Without risks I would not be where I am today. It has played a major role in my life and career. As I have matured and moved from being an entry level employee to a business owner, one of the most important pieces I have learned along the way is, life begins outside my comfort zone. This concept has been my rock in everything I do in my personal and professional life. When I started my business in 2015, I had gained a lot of experience working in a new industry as an employee but I had zero experience in owning or running a business. The biggest risk I took was leaving a steady paycheck and jumping off the cliff into the unknown – aka starting a new business – a completely new arena for me. I fell down a lot, made mistakes, I struggled, I experienced challenges and doubted myself all the time. I found my way to believing in myself through self commitment and resilience. Getting back on the horse again over and over really helped me build the muscle to face the challenges and it fostered the drive to keep pushing myself, even in the face of failing. Read more>>

Brenna Payne | Life Coach For Moms

I was a member of the U.S. National Luge Team for 15 years, I’ll tell you I am not a stranger to risk. However, when I became a mom I definitely settled down and had to think long and hard about the kinds of things I took on; it wasn’t just me this would have an effect on anymore. My family is always at the top of my mind now, but because of that, I know I need to model for my children what hard work and perseverance looks like. Risk taking is an integral part of reaching goals. When they see their mother set a difficult/risky goal, and then work day-in-and-day-out to achieve it, they learn to do the same. As a life coach for moms, I teach my clients how important goal setting and modeling is as well. I hope to lend a hand to the next generation to show that setting risky goals and doing the daily work toward the goals, is a healthy and what it takes to reach success. Read more>>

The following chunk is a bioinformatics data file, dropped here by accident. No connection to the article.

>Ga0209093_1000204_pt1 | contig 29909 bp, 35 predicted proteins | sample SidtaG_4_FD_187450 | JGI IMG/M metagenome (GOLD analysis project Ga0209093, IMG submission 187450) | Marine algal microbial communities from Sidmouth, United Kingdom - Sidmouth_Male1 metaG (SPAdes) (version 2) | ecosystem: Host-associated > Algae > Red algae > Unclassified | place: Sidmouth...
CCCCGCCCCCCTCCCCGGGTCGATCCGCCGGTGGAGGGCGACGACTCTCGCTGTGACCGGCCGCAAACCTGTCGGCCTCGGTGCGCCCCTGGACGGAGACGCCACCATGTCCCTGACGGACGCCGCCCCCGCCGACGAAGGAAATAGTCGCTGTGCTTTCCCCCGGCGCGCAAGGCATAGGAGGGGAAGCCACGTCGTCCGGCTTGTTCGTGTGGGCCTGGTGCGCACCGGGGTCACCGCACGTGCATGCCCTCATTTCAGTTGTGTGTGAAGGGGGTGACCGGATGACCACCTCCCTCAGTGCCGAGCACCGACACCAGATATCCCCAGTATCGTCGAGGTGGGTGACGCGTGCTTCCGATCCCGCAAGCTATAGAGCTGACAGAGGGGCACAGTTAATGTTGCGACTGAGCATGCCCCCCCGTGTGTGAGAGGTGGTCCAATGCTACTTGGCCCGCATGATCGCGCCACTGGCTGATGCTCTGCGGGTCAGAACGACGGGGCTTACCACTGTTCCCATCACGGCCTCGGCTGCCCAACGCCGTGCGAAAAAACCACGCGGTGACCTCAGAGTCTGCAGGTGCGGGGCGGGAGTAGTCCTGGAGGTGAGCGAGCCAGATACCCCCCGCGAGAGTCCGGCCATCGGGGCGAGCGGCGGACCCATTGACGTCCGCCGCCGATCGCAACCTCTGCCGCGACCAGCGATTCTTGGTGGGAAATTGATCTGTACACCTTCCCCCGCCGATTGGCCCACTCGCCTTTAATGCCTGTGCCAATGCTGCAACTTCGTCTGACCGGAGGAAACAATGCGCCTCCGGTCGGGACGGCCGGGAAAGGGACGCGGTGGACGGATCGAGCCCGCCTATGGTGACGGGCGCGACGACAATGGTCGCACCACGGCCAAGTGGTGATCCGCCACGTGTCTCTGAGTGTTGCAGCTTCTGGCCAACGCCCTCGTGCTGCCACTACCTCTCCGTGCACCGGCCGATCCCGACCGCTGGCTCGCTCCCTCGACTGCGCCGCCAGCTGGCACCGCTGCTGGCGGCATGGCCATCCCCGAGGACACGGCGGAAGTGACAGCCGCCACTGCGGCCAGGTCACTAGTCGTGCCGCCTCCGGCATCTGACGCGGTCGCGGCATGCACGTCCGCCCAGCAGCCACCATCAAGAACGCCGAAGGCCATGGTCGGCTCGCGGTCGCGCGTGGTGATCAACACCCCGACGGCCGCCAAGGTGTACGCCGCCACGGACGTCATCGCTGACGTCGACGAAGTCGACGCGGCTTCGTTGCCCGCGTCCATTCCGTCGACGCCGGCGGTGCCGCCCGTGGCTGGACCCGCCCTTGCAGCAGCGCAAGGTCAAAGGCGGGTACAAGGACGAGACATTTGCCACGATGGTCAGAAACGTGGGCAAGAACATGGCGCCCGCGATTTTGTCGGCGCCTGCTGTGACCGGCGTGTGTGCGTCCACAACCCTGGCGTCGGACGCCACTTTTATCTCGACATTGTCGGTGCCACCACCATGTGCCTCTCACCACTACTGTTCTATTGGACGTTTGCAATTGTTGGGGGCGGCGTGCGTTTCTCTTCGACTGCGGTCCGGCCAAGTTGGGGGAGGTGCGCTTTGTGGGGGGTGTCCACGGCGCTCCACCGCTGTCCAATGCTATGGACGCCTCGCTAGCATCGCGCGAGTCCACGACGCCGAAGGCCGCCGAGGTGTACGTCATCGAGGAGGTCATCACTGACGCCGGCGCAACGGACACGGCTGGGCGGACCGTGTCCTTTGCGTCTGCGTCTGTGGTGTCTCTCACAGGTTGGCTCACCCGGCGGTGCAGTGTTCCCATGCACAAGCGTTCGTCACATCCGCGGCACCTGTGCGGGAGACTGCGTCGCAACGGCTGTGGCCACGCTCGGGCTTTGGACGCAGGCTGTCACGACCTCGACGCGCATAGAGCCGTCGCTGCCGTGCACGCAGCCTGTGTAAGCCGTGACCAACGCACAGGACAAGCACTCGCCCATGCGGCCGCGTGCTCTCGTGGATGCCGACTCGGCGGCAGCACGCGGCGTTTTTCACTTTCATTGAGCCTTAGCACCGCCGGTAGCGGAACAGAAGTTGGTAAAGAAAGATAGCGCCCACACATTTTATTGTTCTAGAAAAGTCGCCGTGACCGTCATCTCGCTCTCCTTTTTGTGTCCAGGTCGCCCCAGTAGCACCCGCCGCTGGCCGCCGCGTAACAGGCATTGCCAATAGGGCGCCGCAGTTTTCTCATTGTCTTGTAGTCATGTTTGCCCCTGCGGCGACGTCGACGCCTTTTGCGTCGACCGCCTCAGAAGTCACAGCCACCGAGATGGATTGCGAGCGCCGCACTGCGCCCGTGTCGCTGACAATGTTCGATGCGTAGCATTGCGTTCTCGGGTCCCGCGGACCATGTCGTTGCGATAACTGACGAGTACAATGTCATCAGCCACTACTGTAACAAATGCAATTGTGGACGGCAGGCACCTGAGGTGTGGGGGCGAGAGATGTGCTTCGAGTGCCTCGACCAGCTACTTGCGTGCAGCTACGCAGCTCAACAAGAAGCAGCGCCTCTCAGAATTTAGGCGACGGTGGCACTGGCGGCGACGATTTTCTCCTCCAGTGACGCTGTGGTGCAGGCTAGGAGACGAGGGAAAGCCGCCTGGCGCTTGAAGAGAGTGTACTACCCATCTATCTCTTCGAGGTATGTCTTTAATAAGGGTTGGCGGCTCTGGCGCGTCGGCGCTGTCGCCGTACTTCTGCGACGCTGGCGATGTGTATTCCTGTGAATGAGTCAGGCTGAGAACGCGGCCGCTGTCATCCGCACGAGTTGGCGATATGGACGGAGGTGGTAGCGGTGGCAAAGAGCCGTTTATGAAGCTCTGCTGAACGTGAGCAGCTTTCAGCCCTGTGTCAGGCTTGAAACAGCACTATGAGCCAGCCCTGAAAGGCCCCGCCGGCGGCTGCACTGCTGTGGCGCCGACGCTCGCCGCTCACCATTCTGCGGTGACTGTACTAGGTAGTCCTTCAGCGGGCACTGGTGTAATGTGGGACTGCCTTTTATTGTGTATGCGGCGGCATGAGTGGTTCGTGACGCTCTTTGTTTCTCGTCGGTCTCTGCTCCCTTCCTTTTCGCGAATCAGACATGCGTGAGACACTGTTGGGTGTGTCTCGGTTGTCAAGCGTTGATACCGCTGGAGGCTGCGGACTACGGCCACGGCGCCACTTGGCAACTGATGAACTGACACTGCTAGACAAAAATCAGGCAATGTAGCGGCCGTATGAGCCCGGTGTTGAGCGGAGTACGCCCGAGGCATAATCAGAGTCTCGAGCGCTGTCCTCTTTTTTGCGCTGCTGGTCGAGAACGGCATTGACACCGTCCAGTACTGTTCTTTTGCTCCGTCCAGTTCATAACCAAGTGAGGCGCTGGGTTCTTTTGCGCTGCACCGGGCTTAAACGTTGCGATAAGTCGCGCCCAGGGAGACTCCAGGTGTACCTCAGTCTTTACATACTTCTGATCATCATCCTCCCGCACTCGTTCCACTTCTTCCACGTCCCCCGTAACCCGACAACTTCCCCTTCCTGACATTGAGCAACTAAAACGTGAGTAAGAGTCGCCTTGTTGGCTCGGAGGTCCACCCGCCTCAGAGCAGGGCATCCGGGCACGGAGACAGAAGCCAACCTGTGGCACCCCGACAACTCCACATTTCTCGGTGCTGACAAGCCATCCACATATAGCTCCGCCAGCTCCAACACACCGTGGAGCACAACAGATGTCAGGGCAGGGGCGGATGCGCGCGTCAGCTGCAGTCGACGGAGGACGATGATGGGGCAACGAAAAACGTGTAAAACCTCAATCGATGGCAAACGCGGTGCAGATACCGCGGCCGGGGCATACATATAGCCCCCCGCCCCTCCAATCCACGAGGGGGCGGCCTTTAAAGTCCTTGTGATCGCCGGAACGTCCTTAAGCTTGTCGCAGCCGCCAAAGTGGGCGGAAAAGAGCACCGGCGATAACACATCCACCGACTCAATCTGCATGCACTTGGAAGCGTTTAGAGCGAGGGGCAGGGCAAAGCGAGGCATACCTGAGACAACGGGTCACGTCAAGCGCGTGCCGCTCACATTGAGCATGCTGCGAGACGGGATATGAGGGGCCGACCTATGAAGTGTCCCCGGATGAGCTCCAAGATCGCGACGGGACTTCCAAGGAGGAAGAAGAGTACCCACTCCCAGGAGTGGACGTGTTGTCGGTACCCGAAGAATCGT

Todd Simmons | Wolverine Farm Founder & Director

When faced with critical career choices over the last twenty years, I’ve tended to place more value on the choices that would prompt movement in some way, whether geographcial, intellectual, or in developing a specialized skill set. The risk of this approach is often a sort clear-cutting of some stable foundation. I’ve been okay with that because the trade-off is the ability to honor and feed my own curiosity. Read more>>

Stephen Roach | Creative Director & Author

I believe more in what I have to give than in what I have to lose. Playing it safe never helps anyone. It may keep me from feeling uncomfortable but it won’t create positive change. Read more>>

Corrina Espinosa | New Media Artist

I am a risk taker. What a bold statement! When you say it out loud, and own it like that it feels so valiant, brave and confident, while simultaneously sounding a bit reckless, dangerous even. I should clarify— I’m not a dare devil or the gambling type and I don’t risk life, limb nor love. I am not the Evil Knievel of risk in the art world and in the face of uncertainty I take calculated leaps. Risk is uncertainty by definition, you never know what the outcome will be. Often the focus is on the possibility of negative, undesirable consequences. Risk literally means there is a chance that something bad can happen, something dreadful and scary. The cost can be downright terrifying. But the flip side to risk, is reward. The possibility that something good can happen is what makes risk so enticing, invigorating and thrilling despite any adverse prospects. Risk is one of those things in life that can really get your blood pumping, make your palms sweat and your stomach queasy. Read more>>

Tyler Shown | Production Manager & Community Relations Coordinator